What role has fundamentalism played in the Church of Christ hermeneutic regarding the role of women in the church?

In my article last week I discussed the role of women in Churches of Christ. I explored how the “public, populist hermeneutic” born out of the movement that continues to this day has never accomplished what it was intended to, which was lead to a “plain meaning” of the text. You can read the whole article and a brief history of Churches of Christ here. https://www.christianitytoday.com/scot-mcknight/2020/march/kelly-edmiston-and-women-in-churches-of-christ.html?fbclid=IwAR0jaFnpCQ9iINYgjRJU6XFiTBazjGZeXBDXxDbWNxLgxz5mV73vXgYVtOo

In this article, I will examine the inverse correlation between fundamentalism and women leading in public roles in the church. In short, as fundamentalism was on the rise, women in leadership plummeted.

What is Christian fundamentalism?:

  • A cultural and theological “war on theological liberalism” that began around 1919. (Encyclopedia of the Stone-Campbell Movement, p. 345)
  • A reaction against modernism that led to:

It is clear that at the beginning of the Restoration Movement, women led in public roles. Here are a few names you can research.

  • Mary T. Graft
  • Mary Morrison
  • Mary Ogle
  • Mary Stogdill
  • Ellen Grant Gustin
  • Emi B. Frank
  • Melissa Garrett Terrell
  • Laura G. Garst
  • Mary L. Adams
  • Josephine W. Mith
  • Clara Hale Babcock
  • Jessi Coleman Monser
  • Sadie McCoy Crank
  • Bertha Mason Fuller
  • Clara Epsy Hazelrigg

(The Encylopedia of the Stone/Campbell Movement, page 777)

All of these women were publicly ordained and many served as evangelists and missionaries. They performed baptisms in the assembly, planted churches and preached sermons. As the Movement split into Churches of Christ/Disciples/Christian Churches, and by the end of the 20th century, women leading in public roles in Churches of Christ had almost disappeared. Why?

As one Church of Christ historian puts it:

The decline of women serving in public roles was due to “the church’s strong relationship to the ideals of the emerging fundamentalist movement…as both an intellectual and a popular movement because of gender and family issues. Fundamentalist periodicals glorified the domestic sphere, using select scriptures repeatedly (e.g. 1 Cor. 14:34-35 and 1 Tim. 2:11-15) to mandate that women remain silent in the church” (Ibid, 779).

Consider common magazines of the time propagating the fundamentalist ideal of a woman. She is in the kitchen, at the stove and “triumphing” over the traditional role that she has (clearly) chosen. [Consider the image of this post.]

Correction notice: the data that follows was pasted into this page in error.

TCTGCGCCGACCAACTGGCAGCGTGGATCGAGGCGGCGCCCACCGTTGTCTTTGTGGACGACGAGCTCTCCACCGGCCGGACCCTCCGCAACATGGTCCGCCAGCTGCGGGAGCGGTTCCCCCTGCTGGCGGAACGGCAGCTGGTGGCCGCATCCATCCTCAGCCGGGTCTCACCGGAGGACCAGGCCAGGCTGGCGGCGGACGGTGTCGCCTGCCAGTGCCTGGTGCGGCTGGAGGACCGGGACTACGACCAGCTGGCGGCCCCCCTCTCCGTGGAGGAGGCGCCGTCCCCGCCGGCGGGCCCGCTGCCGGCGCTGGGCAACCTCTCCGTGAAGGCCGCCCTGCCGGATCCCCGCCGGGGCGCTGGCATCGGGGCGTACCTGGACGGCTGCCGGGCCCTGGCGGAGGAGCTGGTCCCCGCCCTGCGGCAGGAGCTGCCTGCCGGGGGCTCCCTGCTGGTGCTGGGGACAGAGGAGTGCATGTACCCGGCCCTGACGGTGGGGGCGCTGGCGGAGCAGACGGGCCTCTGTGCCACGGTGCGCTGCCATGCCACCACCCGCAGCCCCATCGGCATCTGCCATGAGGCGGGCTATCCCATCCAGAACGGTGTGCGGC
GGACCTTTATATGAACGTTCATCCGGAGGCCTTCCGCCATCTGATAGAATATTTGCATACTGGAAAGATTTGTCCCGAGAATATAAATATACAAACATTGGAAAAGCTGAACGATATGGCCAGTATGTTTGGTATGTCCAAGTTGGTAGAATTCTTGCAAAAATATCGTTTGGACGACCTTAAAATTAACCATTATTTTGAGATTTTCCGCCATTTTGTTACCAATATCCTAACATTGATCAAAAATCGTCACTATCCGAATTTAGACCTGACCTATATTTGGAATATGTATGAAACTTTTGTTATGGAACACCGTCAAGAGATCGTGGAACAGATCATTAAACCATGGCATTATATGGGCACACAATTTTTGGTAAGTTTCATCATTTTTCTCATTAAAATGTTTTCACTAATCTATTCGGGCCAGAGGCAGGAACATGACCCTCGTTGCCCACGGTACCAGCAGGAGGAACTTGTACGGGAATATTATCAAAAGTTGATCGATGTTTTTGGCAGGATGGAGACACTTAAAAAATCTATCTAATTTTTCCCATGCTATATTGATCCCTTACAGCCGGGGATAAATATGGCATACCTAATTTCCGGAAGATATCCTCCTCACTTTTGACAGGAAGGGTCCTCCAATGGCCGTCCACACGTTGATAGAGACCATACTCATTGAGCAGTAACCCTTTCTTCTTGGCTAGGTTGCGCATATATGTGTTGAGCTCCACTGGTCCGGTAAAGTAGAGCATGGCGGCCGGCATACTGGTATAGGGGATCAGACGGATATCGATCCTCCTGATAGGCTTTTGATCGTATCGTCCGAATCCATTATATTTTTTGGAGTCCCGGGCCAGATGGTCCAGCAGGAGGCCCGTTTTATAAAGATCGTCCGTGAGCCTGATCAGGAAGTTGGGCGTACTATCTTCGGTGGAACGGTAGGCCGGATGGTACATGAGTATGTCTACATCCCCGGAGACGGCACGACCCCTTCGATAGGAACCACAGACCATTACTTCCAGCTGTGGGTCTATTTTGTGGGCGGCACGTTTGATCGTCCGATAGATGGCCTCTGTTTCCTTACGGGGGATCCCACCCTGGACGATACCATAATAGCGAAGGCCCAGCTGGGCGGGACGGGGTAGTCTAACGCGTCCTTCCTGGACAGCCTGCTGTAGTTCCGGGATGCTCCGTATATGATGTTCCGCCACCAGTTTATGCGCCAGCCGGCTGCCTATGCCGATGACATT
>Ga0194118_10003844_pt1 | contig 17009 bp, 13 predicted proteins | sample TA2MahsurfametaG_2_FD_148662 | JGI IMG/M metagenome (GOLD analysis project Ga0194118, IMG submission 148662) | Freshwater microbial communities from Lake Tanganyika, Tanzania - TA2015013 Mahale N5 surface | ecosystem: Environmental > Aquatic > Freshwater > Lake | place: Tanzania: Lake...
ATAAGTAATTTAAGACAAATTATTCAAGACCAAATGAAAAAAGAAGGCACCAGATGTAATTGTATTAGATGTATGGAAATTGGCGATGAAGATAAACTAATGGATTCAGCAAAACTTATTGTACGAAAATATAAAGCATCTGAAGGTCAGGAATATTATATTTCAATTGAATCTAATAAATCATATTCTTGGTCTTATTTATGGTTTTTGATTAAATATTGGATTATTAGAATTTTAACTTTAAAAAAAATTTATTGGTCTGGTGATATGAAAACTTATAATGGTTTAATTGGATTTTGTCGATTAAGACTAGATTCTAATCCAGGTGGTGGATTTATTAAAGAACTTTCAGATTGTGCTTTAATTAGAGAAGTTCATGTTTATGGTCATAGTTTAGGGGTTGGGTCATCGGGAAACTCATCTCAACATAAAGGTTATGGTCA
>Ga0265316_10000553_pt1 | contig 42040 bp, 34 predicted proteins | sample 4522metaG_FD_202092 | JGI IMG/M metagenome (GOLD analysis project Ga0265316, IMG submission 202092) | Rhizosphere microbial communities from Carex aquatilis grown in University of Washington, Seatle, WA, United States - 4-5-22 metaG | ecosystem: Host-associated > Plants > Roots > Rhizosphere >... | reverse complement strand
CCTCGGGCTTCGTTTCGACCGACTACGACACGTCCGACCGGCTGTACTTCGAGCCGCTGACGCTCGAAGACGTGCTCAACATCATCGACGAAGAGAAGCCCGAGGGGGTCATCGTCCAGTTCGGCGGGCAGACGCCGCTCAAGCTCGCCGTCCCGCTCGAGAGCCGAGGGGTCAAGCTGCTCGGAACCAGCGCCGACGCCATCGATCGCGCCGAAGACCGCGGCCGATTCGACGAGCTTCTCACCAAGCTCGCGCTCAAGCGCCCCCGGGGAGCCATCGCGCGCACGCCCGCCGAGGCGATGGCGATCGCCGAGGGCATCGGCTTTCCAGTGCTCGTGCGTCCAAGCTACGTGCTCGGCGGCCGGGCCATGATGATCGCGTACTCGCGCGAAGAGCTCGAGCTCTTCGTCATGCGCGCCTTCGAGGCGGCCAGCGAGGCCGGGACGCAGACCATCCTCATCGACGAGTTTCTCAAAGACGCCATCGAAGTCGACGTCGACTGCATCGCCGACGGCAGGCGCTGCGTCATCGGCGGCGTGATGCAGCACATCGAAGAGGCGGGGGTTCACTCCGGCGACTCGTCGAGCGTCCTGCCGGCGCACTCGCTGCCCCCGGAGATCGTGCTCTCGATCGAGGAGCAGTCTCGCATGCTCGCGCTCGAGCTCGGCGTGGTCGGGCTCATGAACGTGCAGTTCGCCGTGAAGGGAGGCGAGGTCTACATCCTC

This fundamentalist ideal fits perfectly within the hermeneutical framework of denying women leadership roles. In this framework, women do not lead prayers or preach sermons. Instead, she is content to stay home and to cook and clean for her family. This is her “God-ordained” role.

Here is the problem. Since the beginning, Churches of Christ, have insisted that their doctrine and church practice were derived directly from the first century church. This is why many Churches of Christ today still insist on acapella music (we don’t see that the early Christians used instruments in worship). Some Churches of Christ also insist on not having kitchens in the church building and not having bible class. The reason is that they don’t see that the early church had kitchens or bible class. Churches of Christ observe the Lord’s Supper every week because they believe that the early church did. They practice baptism by immersion only because this is the model they see in the early church. But Churches of Christ have failed to draw their doctrine and practice concerning the role of women from the first century church and instead have allowed fundamentalism to be the driving force behind their hermeneutic. If they were to believe what they say they believe, they would not have neglected these notable first century models for women in leadership.


Junia is the first and only woman in Scripture to be explicitly identified as an apostle. Apostles travelled, taught and evangelized all over the first century world. Paul, Timothy, Barnabas Silas and Apollos were all apostles, as were Andronicus and Junia.